The Mississippi River, above the confluence of the Illinois River in Missouri, Illinois and Iowa will be cresting within a few feet of levels achieved just a few weeks ago during the middle of this week.
Farther south in Missouri and Illinois, where the latest heavy surge of water from the Illinois and Missouri is just arriving, a crest is not likely until late this week.
The Illinois River at Valley City, Illinois, is forecast to match or exceed the record level of 27 feet this week.
At St. Louis, National Weather Service (NWS) hydrologists are anticipating the second highest flood on record with a forecast crest near 46 feet this week. Only during the summer of 1993 were water levels higher.
In the coming weeks, the surge of water will continue to flow slowly southward along the Mississippi River, picking up water from the Arkansas River, where record levels have been achieved.
The Arkansas River at Pendleton, Arkansas, reached record flood stage of 34.1 feet early Saturday and is forecast to crest near 37.3 feet late this week.
Officials opened the Bonnet Carre Spillway above New Orleans to mitigate levels on the lower end of the Mississippi River earlier in May.
Officials expect to begin to open the gates along the Morganza Spillway on June 6 in order to ease water levels along the Mississippi River near Baton Rouge, Louisiana. If the Morganza Spillway is opened, it will join 2011 and 1973 as the only times for such an occurrence.
It may take until mid- to late-June for the full scope of the current surge of water moving down the Mississippi River to reach southern Louisiana.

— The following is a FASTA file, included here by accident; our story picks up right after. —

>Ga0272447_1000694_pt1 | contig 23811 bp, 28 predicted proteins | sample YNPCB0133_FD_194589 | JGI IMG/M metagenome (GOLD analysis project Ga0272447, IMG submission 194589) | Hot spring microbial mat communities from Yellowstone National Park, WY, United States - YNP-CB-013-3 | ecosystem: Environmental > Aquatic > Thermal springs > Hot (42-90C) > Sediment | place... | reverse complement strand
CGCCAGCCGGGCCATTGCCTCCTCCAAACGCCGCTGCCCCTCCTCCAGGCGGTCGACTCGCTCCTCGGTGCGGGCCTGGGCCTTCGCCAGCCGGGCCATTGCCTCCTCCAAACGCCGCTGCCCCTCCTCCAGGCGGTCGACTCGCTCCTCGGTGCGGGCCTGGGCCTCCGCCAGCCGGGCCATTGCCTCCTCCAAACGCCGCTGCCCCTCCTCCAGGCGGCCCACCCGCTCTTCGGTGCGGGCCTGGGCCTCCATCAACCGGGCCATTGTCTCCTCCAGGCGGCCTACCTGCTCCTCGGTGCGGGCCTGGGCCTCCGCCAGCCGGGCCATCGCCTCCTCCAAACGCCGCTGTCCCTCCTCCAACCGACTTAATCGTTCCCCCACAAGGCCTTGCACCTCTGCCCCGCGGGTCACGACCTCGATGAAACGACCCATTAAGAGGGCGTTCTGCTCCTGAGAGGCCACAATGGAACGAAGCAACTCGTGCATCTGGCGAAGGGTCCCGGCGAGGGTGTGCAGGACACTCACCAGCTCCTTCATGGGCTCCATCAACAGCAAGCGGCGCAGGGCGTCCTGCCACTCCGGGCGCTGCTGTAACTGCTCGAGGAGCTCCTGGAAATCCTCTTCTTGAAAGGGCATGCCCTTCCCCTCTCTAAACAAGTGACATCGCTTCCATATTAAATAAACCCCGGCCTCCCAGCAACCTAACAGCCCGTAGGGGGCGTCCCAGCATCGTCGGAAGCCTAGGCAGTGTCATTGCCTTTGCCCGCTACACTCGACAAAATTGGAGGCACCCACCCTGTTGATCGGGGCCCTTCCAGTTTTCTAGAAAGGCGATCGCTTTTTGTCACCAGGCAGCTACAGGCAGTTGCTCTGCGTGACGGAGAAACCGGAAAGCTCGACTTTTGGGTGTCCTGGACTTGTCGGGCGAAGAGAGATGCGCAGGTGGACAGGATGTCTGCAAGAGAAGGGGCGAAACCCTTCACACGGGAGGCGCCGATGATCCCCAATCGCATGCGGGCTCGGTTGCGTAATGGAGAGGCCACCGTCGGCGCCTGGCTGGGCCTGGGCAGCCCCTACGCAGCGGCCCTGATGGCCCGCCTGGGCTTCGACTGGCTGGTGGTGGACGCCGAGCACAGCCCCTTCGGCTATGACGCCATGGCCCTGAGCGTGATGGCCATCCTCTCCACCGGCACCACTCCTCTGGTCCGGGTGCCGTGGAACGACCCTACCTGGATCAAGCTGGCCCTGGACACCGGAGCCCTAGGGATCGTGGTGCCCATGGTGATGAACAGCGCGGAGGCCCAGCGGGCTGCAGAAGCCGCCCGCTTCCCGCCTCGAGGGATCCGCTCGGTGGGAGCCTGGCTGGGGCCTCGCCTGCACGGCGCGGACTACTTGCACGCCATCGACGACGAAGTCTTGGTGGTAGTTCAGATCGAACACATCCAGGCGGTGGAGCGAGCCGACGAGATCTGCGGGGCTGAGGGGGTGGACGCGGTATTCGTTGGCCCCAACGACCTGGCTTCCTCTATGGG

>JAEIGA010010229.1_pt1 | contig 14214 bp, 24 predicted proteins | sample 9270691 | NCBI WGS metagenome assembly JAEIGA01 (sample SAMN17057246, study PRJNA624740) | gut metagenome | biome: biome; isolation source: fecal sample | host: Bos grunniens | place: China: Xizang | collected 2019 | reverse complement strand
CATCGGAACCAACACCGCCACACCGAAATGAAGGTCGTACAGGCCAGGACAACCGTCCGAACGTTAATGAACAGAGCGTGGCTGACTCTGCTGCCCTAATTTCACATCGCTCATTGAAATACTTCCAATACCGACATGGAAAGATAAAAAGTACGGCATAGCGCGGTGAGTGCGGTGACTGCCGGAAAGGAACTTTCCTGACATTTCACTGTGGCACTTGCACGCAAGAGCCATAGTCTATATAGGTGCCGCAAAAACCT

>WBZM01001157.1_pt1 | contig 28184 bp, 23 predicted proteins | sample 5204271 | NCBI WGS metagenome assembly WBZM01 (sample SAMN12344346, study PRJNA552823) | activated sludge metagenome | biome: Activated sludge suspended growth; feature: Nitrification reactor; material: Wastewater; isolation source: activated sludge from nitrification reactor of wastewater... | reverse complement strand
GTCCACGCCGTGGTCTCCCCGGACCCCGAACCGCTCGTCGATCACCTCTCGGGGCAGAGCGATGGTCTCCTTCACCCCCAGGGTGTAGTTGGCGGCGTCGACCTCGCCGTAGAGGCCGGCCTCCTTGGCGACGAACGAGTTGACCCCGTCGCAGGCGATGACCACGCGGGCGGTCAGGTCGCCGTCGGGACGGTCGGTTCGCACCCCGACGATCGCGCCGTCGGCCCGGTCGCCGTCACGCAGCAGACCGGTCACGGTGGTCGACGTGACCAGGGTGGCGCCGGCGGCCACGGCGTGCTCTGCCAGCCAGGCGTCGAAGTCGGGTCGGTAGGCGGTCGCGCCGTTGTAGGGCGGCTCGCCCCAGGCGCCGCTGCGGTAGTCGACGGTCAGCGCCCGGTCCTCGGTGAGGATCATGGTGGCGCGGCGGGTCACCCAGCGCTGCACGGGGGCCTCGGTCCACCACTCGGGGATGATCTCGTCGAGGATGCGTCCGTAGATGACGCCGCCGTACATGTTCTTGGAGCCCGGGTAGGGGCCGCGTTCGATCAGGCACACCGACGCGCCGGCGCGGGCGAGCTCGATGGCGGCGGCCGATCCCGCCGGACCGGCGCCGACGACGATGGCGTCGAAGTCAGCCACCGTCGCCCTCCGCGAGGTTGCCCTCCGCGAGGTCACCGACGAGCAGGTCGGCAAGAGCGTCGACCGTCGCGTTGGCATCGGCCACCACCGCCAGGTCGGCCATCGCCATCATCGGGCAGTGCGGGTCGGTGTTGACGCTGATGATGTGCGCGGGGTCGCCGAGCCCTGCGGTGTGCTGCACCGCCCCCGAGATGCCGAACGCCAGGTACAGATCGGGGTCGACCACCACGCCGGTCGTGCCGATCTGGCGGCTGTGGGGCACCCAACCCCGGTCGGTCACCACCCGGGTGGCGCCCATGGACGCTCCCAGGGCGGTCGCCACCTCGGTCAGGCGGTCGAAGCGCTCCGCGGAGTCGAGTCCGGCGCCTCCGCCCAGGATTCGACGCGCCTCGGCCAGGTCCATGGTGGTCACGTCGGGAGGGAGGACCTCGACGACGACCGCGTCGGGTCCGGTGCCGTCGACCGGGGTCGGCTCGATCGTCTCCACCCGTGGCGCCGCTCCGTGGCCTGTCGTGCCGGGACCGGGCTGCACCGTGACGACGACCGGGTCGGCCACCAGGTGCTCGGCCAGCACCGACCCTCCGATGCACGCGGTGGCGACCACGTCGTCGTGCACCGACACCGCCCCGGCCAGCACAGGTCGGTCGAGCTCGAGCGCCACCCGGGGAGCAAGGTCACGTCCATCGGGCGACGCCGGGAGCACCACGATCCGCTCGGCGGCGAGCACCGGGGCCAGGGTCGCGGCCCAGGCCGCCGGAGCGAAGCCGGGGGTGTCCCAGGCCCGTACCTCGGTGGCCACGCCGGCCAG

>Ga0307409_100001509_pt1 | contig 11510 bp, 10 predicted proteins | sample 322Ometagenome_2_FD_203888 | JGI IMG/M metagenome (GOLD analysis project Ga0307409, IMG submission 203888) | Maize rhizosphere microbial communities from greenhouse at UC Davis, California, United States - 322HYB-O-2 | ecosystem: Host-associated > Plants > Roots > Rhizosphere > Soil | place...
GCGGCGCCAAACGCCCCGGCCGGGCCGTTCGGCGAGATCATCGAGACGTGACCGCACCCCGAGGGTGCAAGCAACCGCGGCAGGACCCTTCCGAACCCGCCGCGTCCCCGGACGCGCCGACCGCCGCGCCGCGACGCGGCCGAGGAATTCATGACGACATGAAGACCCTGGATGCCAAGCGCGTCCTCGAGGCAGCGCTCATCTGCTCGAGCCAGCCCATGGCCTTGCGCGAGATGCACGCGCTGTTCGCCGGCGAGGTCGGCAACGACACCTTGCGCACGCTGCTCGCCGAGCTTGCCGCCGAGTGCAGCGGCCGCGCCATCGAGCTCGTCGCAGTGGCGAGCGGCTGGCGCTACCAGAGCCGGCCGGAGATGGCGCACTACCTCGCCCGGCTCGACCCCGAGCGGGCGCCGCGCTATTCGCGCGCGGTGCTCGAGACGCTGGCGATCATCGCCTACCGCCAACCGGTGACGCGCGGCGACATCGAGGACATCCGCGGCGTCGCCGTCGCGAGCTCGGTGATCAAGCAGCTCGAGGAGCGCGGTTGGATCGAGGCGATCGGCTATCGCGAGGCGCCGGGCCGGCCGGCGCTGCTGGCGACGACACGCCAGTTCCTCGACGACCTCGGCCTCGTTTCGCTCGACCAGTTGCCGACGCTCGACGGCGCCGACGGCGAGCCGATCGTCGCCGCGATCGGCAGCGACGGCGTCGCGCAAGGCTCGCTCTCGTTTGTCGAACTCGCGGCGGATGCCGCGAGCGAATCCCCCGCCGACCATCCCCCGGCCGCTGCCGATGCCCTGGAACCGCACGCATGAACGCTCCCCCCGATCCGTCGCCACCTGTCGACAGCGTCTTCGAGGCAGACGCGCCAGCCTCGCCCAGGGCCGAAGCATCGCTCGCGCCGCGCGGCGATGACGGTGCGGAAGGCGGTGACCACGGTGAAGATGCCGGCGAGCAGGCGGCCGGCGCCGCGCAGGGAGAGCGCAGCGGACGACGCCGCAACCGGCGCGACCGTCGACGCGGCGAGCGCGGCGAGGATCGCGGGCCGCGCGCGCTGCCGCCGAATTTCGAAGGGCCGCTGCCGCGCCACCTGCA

River level forecasts, especially those beyond a few days, are subject to change based on the amount of rain that falls locally and upstream.
Should the worst-case scenario of rainfall from a tropical disturbance become involved, levels on the lower Mississippi could approach that of the Great Flood of 1927.
As high as some of the rivers are now, the full scope of the flooding may not yet be realized as more rain is forecast to pour down on a significant part of the region already hit hard, as well as other areas in the Central states.
Download the free AccuWeather app to see when rain will fall on your area and to be alerted as flood advisories are issued.
Comments that don't add to the conversation may be automatically or manually removed by Facebook or AccuWeather. Profanity, personal attacks, and spam will not be tolerated.
More Weather News
Weather News - June 16, 2019, 1:26:01 PM EDT
Thunderstorms will pulse and become locally severe from Kentucky and southern Indiana, southern New Jersey, Delaware and Virginia, through Monday.
Weather News - June 16, 2019, 10:25:32 AM EDT
The tropics may activate in the western Pacific Ocean beginning late this week, with Guam and the Northern Mariana Islands being put on alert for potential impacts.
Weather News - June 16, 2019, 2:53:19 PM EDT
A series of storms will produce rounds of drenching rain, torrential downpours and thunderstorms over roughly the same swath from the Ohio Valley to the central Appalachians and mid-Atlantic coast this week.
Weather News - June 16, 2019, 9:44:43 AM EDT
After the western Indian state of Gujarat escaped the worst of Vayu, a weakened state of the cyclone may eventually bring some rain to parts of northwestern India, where the monsoon remains sluggish to arrive.
Weather News - June 16, 2019, 8:55:04 AM EDT
After nearly two weeks of downpours across the South West of England, the forecast is looking less than ideal for Glastonbury Festival.
Weather News - June 16, 2019, 8:37:07 AM EDT
Rain-free weather is in store for the match between the United States and Chile in Paris, France, on Sunday, but is this all good news?
Weather News - June 16, 2019, 2:47:51 PM EDT
The weather will be ideal as the Toronto Raptors celebrate their first NBA title in franchise history on Monday.
Weather News - June 16, 2019, 3:30:09 PM EDT
Another round of tornadoes struck the central United States from North Dakota and Oklahoma to Indiana during the first part of the weekend.